Opera, srsly!

Tra le folie diverse de quai ripieno è il mondo ...

118,541 notes

hemipelagicdredger:

mermaidskey:

mermaidskey:

oxidoreductase:

Lavoisier is having none of your shit.

Heeeey so fun fact: the woman in that painting is Lavoisier’s wife, Marie-Anne Pierrette Paulze, who not only acted as Lavoisier’s lab assistant but also translated English and Latin texts into French so he could read them. But she didn’t just translate, she pointed out errors in the chemistry in some of the texts. Her observations of these errors convinced Lavoisier to study combustion, which led to his discovery of oxygen. She was also critical to the publication of Lavoisier’s Elementary Treatise on Chemistry in 1789. She kept strict records of every experiment they conducted together and drew detailed diagrams of all their equipment. She also threw amazing parties and invited all the brightest minds in science so her husband could pick their brains. After Lavoisier was guillotined she secured all of his notebooks and equipment for posterity.
In short: NOBODY KICKS MADAME LAVOISIER OUT OF THE LAB.

Also, a side note: My historian husband-to-be pointed some things out to me about this painting. Notice that Madame Lavoisier is looking at the viewer, and all the light is on her, while Lavoisier himself is physically smaller than her, in shadow, and looking up to her in reverence. This isn’t a candid photograph- all of these choices are deliberate. The painting isn’t of Lavoisier- Madame Lavoisier is meant to be the central subject. 
I can just imagine Lavoisier telling all his colleagues that his wife is really the one with all the clever ideas, and them patting him on the back and telling him he’s sweet for saying so.

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hemipelagicdredger:

mermaidskey:

mermaidskey:

oxidoreductase:

Lavoisier is having none of your shit.

Heeeey so fun fact: the woman in that painting is Lavoisier’s wife, Marie-Anne Pierrette Paulze, who not only acted as Lavoisier’s lab assistant but also translated English and Latin texts into French so he could read them. But she didn’t just translate, she pointed out errors in the chemistry in some of the texts. Her observations of these errors convinced Lavoisier to study combustion, which led to his discovery of oxygen. She was also critical to the publication of Lavoisier’s Elementary Treatise on Chemistry in 1789. She kept strict records of every experiment they conducted together and drew detailed diagrams of all their equipment. She also threw amazing parties and invited all the brightest minds in science so her husband could pick their brains. After Lavoisier was guillotined she secured all of his notebooks and equipment for posterity.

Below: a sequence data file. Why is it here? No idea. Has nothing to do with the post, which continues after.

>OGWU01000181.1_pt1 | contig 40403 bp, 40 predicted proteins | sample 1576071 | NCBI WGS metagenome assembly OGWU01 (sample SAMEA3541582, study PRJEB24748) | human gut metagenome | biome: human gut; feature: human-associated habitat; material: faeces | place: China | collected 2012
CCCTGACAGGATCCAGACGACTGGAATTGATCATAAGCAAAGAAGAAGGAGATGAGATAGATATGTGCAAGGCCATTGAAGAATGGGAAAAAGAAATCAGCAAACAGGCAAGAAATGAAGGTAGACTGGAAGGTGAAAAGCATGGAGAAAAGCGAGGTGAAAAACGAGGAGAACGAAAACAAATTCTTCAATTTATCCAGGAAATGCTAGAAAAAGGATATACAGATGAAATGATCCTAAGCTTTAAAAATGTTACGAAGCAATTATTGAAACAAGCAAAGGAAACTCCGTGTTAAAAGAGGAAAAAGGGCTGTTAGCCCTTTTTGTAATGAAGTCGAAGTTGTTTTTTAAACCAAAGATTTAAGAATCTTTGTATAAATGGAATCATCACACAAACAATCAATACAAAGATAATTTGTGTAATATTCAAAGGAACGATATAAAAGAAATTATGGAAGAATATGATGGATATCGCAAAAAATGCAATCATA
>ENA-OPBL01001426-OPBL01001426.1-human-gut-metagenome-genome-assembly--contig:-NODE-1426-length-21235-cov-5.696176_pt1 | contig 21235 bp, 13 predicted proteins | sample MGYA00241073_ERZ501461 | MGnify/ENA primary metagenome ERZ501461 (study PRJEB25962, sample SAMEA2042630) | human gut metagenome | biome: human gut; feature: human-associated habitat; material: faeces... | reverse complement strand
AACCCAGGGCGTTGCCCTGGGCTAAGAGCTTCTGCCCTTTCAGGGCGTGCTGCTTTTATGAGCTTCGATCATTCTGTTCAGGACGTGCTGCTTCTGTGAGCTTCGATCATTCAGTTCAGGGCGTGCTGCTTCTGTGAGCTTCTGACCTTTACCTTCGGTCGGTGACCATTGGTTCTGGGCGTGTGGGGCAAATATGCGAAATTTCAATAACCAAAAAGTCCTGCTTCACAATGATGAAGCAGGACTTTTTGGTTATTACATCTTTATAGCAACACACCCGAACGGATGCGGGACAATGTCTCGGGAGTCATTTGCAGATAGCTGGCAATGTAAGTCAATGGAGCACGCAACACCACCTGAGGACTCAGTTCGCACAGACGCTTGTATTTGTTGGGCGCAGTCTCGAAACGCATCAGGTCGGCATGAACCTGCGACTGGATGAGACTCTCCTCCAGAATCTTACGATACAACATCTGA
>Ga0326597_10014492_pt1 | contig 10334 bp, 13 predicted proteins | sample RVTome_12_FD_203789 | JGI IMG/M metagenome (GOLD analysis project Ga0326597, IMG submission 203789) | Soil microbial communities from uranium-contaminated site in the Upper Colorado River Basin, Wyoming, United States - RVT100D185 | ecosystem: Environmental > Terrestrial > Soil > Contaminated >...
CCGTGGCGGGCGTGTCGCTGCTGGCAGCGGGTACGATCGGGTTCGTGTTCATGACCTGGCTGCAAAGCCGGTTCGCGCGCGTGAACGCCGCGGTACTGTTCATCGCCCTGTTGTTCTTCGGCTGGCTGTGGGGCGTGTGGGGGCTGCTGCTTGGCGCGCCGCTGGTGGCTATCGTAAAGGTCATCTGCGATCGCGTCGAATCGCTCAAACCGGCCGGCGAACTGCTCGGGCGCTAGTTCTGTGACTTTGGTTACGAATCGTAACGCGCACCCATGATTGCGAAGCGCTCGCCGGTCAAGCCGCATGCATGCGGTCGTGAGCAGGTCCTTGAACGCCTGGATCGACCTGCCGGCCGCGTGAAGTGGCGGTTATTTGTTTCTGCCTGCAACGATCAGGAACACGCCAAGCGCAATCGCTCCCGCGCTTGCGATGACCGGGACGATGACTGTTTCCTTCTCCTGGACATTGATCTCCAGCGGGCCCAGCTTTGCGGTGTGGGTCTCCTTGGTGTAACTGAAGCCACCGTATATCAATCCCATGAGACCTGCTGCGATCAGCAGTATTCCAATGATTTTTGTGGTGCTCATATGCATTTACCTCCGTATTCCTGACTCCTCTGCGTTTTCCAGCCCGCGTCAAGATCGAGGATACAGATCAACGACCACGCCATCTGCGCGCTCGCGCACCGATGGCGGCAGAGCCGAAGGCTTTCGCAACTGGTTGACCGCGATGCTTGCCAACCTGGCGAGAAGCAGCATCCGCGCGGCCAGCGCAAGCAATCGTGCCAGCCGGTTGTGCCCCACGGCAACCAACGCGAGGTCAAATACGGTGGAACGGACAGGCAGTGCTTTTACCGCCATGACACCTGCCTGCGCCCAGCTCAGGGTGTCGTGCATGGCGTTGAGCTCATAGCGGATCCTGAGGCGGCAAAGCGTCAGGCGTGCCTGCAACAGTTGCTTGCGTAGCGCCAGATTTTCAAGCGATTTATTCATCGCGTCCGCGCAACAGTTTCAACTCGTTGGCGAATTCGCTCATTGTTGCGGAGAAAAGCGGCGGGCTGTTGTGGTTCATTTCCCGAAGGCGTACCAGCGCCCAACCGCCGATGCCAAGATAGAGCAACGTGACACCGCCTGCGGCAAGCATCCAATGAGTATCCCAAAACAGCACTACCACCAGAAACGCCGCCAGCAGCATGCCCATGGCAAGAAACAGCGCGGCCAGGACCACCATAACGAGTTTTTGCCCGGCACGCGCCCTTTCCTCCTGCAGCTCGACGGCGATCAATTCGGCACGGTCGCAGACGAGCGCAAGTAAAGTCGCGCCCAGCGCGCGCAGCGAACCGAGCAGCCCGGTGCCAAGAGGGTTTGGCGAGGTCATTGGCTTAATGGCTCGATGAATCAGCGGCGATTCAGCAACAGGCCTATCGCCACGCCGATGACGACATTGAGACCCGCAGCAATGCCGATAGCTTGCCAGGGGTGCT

In short: NOBODY KICKS MADAME LAVOISIER OUT OF THE LAB.

Also, a side note: My historian husband-to-be pointed some things out to me about this painting. Notice that Madame Lavoisier is looking at the viewer, and all the light is on her, while Lavoisier himself is physically smaller than her, in shadow, and looking up to her in reverence. This isn’t a candid photograph- all of these choices are deliberate. The painting isn’t of Lavoisier- Madame Lavoisier is meant to be the central subject. 

I can just imagine Lavoisier telling all his colleagues that his wife is really the one with all the clever ideas, and them patting him on the back and telling him he’s sweet for saying so.

more like

image

(via arieled)

Tagged love that painting Antoine Lavoisier history Marie-Anne Pierrette Paulze

18 notes

antique-erotic:

We’ve had two chaps on a wooden donkey, now let us enjoy a pair of U.S. Navy sailors posing with a real one! He seems to lack the usual long ears, but they’re simply angled sideways; perhaps he’s a little grumpy about being used as a photographer’s prop!"Ted R. Jay (on burro), c. 1917-1918, possibly San Pedro, CA. This faded picture postcard was taken while Ted served in the U.S. Navy in WWI. He served on the USS Bear, a famous ship that had previously played a central role in rescuing the ill-fated Greeley expedition in 1884 and served hazardous duty in the Bering Sea in the Revenue Cutter Service and later sailed to Antarctica with Admiral Byrd." (Source)

antique-erotic:

We’ve had two chaps on a wooden donkey, now let us enjoy a pair of U.S. Navy sailors posing with a real one! He seems to lack the usual long ears, but they’re simply angled sideways; perhaps he’s a little grumpy about being used as a photographer’s prop!
"Ted R. Jay (on burro), c. 1917-1918, possibly San Pedro, CA. This faded picture postcard was taken while Ted served in the U.S. Navy in WWI. He served on the USS Bear, a famous ship that had previously played a central role in rescuing the ill-fated Greeley expedition in 1884 and served hazardous duty in the Bering Sea in the Revenue Cutter Service and later sailed to Antarctica with Admiral Byrd." (Source)

0 notes

I hated it – Wigmore Hall and The Times

I hated it – Wigmore Hall and The Times

wigmore times

I am more than just mildly annoyed. Annoyed not because someone just “hated it.” I’m annoyed because instead of a review, The Times decided to publish a pretentious hate-piece designed to insult musicians and audience alike. It worked.

I am referring to the review of “Music for a While” at Wigmore Hall, published by the Times. Here is the online version: [x]

The piece is written to emotionalize.…

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Tagged Jaroussky wigmore hall